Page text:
Tips for Improving Communication with your Physician
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Results of the COPD In America 2015 Study reported that almost a third of respondents were unaware of the stage of their COPD when they were diagnosed, and a similar amount are still unaware of their stage today. While this can be attributed to multiple factors, one of the most likely culprits is poor communication with his/her physician.

Communicating with our physicians, with or without a serious health condition, is always a fine balance – we want to have a say, but we also want our physicians to serve as the expert; we don’t want to be spoken to as children, but we also can’t understand some of their medical jargon. Pursuing the optimum level of discussion with our doctors is often easier said than done, so often, we just don’t bother. We sit quietly, nod at appropriate times, and hope for the best. Unfortunately, while this might seem like the path of least resistance to physician interaction, it could be harming you more than you think.

For some conditions, tests, numbers, and x-rays tell the doctor how the disease is progressing, how the treatment is working. But with COPD, a breathing test will only tell so much. Personal experience—your ability to walk to the mailbox, sleep without coughing, tell a story to your friends—is a large indicator of disease status and progression, but is the number one topic on which physicians and patients are misaligned.

So, what can be done to improve the communication and mutual understanding with your doctor? Well, it’s certainly a two-way street, and the recent drive toward patient-centric medicine within the professional community will hopefully improve physician interaction. But for those with COPD, here are a few tips to have a more beneficial relationship with your doctor:

  • Make a list. Before your appointment, make a list of the topics/questions you want to address with your physician. This is obviously easier said than done since our lives, and our memories, tend to get in the way. So one suggestion is to keep a pad right by your medication/inhaler. When you go to take your medication, jot down how you’re feeling or how well you think this medication is working. When it’s time to leave for your appointment, grab the pad and take it with you.
  • Talk to the nurse.  Many people tend to feel more comfortable talking about personal experiences and life impact with a nurse instead of our doctor. When she/he shows you to your exam room and takes your blood pressure, etc., tell her what’s on your mind and ask any questions you may have. Even if she/he isn’t able to answer them, she’ll mention the topic to your physician and the likelihood of it being addressed is much higher.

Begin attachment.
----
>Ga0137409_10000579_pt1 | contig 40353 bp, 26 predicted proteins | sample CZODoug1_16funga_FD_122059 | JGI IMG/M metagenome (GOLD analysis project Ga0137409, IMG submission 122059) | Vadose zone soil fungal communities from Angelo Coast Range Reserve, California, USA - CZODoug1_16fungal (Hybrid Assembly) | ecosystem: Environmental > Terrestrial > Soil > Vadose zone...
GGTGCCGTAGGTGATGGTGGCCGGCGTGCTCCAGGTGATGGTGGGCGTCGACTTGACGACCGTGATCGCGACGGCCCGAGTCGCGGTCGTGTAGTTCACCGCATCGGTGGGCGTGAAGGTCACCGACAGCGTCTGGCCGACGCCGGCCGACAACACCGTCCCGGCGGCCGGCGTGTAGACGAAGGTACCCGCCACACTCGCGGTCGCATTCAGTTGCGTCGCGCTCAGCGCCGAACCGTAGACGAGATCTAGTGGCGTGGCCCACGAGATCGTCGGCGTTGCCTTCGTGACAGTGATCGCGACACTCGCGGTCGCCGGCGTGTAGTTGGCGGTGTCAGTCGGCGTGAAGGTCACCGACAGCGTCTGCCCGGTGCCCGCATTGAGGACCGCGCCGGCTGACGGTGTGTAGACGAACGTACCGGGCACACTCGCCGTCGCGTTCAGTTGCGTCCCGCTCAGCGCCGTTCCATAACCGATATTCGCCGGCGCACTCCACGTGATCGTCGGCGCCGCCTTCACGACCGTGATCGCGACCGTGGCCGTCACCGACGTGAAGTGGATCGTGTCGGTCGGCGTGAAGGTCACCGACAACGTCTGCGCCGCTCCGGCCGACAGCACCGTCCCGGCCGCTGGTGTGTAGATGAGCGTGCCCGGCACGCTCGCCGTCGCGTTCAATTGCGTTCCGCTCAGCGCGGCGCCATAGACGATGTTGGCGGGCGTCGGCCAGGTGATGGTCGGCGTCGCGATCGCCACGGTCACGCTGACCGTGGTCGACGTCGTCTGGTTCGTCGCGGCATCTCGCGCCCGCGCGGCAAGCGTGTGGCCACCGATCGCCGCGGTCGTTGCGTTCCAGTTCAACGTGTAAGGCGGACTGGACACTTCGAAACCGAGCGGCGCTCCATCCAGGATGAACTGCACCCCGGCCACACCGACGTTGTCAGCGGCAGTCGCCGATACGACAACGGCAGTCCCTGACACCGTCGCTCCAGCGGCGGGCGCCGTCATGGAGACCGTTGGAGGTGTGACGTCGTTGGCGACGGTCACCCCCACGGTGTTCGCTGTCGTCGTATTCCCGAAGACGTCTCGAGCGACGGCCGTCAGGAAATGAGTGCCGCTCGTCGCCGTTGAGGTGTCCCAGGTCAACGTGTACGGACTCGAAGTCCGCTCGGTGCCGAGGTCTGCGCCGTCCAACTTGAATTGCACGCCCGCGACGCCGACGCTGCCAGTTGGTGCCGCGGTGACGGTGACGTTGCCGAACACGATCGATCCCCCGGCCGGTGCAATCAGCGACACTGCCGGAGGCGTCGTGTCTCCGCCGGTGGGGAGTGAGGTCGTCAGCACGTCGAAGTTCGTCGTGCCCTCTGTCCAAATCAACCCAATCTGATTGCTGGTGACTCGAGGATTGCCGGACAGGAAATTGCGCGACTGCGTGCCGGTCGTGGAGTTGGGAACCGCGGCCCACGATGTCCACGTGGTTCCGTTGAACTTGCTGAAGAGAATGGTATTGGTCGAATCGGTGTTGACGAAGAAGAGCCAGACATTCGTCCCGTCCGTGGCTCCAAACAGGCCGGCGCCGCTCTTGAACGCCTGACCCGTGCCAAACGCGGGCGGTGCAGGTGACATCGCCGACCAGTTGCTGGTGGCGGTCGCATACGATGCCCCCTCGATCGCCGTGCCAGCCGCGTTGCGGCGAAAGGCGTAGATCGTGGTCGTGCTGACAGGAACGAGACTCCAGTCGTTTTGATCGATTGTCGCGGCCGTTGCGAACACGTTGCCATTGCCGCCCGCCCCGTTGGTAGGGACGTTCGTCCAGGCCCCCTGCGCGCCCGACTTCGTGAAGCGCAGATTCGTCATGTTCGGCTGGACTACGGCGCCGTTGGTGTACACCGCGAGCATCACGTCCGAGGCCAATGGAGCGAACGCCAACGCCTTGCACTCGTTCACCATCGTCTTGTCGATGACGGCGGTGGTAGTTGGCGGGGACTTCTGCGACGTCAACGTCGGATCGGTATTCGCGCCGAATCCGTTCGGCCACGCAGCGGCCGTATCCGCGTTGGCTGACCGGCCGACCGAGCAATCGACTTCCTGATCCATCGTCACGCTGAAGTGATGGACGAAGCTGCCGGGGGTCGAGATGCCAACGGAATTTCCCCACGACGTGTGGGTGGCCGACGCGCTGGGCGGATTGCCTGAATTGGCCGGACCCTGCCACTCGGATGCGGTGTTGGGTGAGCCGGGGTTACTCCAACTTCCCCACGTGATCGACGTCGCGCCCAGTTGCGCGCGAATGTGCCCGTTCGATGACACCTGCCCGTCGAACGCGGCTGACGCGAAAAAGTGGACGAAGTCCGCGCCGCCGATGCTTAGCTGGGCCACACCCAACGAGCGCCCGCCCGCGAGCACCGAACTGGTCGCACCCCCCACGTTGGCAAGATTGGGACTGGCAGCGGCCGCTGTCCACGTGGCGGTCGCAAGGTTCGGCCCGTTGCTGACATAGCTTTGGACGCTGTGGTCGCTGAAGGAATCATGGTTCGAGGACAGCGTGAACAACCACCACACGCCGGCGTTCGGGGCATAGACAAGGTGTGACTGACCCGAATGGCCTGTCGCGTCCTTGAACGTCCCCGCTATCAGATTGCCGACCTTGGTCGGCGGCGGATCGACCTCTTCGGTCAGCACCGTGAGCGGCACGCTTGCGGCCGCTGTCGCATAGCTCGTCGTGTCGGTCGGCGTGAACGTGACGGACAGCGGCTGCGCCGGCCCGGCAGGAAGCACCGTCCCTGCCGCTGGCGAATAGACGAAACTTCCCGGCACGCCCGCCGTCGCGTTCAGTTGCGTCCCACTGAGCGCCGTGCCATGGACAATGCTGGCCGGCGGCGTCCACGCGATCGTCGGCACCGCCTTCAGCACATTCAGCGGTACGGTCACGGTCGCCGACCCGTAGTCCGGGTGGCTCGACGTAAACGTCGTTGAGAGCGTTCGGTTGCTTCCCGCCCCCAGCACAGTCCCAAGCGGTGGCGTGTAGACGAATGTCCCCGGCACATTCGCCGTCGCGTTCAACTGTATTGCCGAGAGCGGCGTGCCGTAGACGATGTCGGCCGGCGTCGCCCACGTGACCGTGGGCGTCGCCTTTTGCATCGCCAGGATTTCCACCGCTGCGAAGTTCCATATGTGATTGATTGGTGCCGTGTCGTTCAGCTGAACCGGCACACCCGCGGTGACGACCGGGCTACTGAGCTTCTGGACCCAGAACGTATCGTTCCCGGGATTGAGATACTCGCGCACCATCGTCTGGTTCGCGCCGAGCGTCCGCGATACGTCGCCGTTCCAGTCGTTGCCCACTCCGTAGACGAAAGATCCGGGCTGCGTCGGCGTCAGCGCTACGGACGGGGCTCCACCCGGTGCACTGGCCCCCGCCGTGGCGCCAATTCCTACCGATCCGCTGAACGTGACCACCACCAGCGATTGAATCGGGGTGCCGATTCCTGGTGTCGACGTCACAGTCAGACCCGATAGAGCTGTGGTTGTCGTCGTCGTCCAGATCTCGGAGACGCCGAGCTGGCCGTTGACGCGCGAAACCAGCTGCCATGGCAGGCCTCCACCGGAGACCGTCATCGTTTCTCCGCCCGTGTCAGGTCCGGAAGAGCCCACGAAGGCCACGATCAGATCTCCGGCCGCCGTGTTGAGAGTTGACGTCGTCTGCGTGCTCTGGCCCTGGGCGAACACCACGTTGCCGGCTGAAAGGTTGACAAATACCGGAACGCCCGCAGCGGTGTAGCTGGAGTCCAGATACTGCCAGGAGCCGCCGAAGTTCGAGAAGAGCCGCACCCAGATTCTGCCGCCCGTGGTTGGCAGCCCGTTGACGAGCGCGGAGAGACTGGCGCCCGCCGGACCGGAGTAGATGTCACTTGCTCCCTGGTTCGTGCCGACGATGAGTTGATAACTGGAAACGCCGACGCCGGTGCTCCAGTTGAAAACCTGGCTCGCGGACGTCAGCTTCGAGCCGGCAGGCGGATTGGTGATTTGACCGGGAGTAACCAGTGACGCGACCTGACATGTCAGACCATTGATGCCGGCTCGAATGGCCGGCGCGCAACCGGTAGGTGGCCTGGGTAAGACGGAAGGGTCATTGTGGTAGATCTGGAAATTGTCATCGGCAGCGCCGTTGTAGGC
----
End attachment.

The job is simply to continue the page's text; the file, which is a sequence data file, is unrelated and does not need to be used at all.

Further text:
• Tell a story. We as humans are more consistent and honest when we’re telling a story about ourselves1. You might think it takes too much time, but in fact, the narrative can reveal much more to your physician than if you’d simply answered yes/no questions. The more your doctor knows about your experience, the better he/she can treat you.
  • Don’t be afraid to say “no”. Politeness theory, originally formulated by Brown and Levinson in 19782, postulates that we have an instinct to verbally agree with authority figures or those we don’t know very well, despite what we think! In an effort to avoid discomfort, we will readily say “yes” in response to a question, even if we don’t actually agree. Try to remember that your physician is there to help you; if you don’t understand something, or if you’re not satisfied with a decision, speak up!
  • If my friend asks… When you and your doctor begin wrapping up the visit, be sure to ask two things:
    • What are the next steps for my COPD?—This question will ensure that you and your physician have a management plan, and more importantly, that you’re aligned on that management plan.
    • If my friend were to ask me what we discussed today in one sentence, what would I say? This will drive your doctor to recap the visit in simple terms, again ensuring a shared understanding of what was accomplished during your discussion.

Ultimately, our relationships with our physicians are as unique and diverse as our relationships with spouses, or family—there is no one-size-fits-all approach. But one way or another, it is important to understand your health, and your physician can serve as a great resource for that information.

view references
    Gergen, Kenneth J., and Mary M. Gergen. "Narrative and the self as relationship." Advances in experimental social psychology 21.1 (1988): 17-56.
  1. Brown, Penelope, and Stephen C. Levinson. Politeness: Some universals in language usage. Vol. 4. Cambridge University Press, 1987.
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